Christopher Monroe

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Christopher Monroe
Chris Monroe in Lab.jpg
Born (1965-10-19) October 19, 1965 (age 54)
Alma materMIT
University of Colorado
Known forQuantum Information
Ion Trapping
AwardsI. I. Rabi Prize[1]
International Quantum Communication Award[2]
Presidential Early Career Award for Scientists and Engineers[1]
Arthur L. Schawlow Prize in Laser Science[3]
Scientific career
FieldsPhysics
Quantum Information Science
Atomic Physics
InstitutionsUniversity of Michigan
University of Maryland
National Institute of Standards and Technology

Christopher Roy Monroe (born October 19, 1965) is an American physicist, an experimentalist in the areas of atomic, molecular, and optical physics and quantum information science. He directs one of the leading research efforts in ion traps and quantum optics. Monroe is the Bice Zorn Professor and a Distinguished Professor of Physics at the University of Maryland and Fellow of the Joint Quantum Institute.

Career[edit]

After receiving his undergraduate degree from MIT in 1987, Monroe joined Carl Wieman's research group at the University of Colorado in the early days of laser cooling and trapping of atoms. With Wieman and postdoctoral researcher Eric Cornell, Monroe contributed to the path for cooling a gas of atoms to the Bose-Einstein condensation phase transition.[4] He obtained his PhD under Wieman in 1992 (Wieman and Cornell succeeded in the quest in 1995, and were awarded the Nobel Prize for this work in 2001).

From 1992-2000, Monroe worked in the Ion Storage Group of David Wineland at the National Institute of Standards and Technology in Boulder, CO, where he was awarded a National Research Council postdoctoral fellowship from 1992-1994, and held a staff position in the same group from 1994-2000. With Wineland, Monroe led the research team that demonstrated the first quantum logic gate in 1995 and for the first time entangled multiple qubits,[5][6][7] and exploited the use of trapped atomic ions for applications in quantum control and the new field of quantum information science (Wineland received the Nobel Prize in 2012 based on this work).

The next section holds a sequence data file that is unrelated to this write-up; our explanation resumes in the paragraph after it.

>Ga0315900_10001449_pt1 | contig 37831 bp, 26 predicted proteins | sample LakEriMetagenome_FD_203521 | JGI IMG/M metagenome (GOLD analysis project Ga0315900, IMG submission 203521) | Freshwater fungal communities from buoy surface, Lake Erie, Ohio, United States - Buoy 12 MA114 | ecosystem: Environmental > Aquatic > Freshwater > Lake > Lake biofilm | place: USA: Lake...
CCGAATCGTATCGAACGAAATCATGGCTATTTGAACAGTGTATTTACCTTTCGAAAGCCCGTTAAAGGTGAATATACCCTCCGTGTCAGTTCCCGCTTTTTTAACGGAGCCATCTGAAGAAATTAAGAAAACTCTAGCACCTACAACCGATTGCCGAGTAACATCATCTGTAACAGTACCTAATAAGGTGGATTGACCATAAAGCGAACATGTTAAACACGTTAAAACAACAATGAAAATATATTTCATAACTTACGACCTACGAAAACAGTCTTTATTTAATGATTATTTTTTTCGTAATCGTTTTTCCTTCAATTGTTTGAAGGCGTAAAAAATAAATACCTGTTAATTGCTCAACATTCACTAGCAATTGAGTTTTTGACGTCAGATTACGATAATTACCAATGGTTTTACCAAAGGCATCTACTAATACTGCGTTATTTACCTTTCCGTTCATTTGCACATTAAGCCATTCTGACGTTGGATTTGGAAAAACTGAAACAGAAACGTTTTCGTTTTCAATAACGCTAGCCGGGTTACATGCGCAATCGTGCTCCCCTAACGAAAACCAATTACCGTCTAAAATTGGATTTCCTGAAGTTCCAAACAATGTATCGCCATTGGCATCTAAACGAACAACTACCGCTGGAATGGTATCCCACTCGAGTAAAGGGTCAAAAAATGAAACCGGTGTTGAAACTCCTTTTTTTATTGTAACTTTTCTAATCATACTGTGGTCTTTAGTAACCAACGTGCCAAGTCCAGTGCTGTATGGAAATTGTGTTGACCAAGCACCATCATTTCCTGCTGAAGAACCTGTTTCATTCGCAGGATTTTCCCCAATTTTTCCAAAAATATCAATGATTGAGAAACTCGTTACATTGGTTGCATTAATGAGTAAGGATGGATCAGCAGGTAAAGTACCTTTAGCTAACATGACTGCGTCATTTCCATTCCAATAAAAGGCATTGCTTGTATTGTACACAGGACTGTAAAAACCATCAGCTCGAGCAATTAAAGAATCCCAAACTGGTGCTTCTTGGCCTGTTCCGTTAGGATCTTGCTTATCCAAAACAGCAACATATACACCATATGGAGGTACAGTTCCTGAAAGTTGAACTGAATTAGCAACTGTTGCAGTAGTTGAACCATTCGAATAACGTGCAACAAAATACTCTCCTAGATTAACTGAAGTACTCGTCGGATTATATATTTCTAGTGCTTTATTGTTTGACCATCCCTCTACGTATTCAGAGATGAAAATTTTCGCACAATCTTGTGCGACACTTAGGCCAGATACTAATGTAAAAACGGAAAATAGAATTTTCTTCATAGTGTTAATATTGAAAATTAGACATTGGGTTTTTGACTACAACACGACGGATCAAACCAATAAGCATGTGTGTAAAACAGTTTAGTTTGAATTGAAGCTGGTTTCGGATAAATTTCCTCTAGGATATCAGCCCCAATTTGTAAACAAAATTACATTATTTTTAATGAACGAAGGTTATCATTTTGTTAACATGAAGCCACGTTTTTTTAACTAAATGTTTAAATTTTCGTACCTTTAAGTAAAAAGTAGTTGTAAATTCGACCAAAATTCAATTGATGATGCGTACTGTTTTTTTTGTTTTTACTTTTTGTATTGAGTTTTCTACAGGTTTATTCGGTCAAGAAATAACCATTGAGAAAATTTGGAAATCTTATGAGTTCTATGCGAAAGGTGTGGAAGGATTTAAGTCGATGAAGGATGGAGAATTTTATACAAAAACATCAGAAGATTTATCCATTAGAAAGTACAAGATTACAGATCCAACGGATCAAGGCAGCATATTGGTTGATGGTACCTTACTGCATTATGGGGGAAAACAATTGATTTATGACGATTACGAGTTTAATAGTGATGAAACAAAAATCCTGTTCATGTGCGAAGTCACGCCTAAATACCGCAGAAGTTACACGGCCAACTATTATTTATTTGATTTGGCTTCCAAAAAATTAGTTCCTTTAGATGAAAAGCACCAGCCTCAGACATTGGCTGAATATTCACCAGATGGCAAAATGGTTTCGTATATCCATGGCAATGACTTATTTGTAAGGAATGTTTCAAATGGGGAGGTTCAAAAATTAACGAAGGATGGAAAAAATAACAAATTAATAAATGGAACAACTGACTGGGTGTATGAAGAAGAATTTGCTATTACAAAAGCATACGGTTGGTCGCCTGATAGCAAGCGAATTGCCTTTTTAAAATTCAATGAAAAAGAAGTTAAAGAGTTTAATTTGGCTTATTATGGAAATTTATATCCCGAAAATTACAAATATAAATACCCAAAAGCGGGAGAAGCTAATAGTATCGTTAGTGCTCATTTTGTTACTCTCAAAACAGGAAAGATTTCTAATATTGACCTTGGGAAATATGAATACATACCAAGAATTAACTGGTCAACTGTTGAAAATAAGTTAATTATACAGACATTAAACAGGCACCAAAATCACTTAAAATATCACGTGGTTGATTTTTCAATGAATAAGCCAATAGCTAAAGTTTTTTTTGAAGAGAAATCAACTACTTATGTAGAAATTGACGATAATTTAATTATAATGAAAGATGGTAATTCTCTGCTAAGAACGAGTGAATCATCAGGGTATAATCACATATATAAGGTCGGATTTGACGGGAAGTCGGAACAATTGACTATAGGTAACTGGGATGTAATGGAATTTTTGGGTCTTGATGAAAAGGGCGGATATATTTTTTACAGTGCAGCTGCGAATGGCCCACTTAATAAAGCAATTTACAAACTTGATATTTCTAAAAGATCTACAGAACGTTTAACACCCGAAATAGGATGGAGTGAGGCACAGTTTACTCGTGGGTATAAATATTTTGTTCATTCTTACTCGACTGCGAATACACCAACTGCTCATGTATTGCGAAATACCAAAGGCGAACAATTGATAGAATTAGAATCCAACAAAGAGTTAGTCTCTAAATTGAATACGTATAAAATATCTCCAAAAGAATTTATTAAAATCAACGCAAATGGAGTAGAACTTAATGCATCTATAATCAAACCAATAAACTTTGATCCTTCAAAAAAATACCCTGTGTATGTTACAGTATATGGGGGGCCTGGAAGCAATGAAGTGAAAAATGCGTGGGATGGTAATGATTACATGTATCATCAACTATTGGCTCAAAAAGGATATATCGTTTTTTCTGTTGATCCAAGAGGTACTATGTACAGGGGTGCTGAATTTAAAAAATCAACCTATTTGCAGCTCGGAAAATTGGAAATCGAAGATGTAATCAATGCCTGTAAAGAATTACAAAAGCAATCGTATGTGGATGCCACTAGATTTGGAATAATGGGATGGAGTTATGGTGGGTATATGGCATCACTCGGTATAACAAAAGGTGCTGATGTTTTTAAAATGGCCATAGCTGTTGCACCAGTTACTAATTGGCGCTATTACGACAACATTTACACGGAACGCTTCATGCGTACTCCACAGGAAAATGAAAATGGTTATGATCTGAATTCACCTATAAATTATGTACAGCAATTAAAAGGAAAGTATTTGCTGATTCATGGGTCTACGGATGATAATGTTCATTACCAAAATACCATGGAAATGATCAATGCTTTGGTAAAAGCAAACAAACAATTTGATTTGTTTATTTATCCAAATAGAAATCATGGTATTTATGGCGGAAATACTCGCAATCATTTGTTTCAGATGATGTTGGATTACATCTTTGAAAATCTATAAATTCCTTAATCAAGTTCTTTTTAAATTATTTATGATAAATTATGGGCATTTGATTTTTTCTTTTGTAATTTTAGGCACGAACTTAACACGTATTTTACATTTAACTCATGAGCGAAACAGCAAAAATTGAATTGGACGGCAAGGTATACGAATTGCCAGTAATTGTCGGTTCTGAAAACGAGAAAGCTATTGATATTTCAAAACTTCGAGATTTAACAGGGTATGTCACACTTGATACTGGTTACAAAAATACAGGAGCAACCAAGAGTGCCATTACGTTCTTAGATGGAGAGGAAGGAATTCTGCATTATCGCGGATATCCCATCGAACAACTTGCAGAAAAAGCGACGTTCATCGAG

In 2000, Monroe initiated a research group at the University of Michigan, Ann Arbor, where he showed how qubit memories could be linked to single photons for quantum networking.[8] There he also demonstrated the first ion trap integrated on a semiconductor chip.[9] With Wineland, Monroe proposed a scalable quantum computer architecture based on shuttling atomic ions through complex ion trap chips.[10] In 2006, Monroe became Director of the FOCUS Center at the University of Michigan, a NSF Physics Frontier Center in the area of ultrafast optical science.

In 2007, Monroe became the Bice Zorn Professor of Physics at the University of Maryland and a Fellow of the Joint Quantum Institute between the University of Maryland and NIST. There, Monroe's group produced quantum entanglement between two widely separated atoms,[11] and were the first to teleport quantum information between matter separated over distance.[12] They exploited this resource for a number of quantum communication protocols[13] and for a new hybrid memory/photon quantum computer architecture.[14] In recent years, his group pioneered the use of individual atoms as a quantum simulator, or a special purpose quantum computer that can probe complex many-body quantum phenomena such as frustration and magnetic ordering.[15] His laboratory controls and manipulates the largest collection of individual interacting qubits.

In 2015, Monroe co-founded the startup IonQ, Inc., and serves as Chief Scientist. From Aug 2018 to May 2019 he served as CEO. IonQ manufactures full stack quantum computers based on trapped atomic ion technology.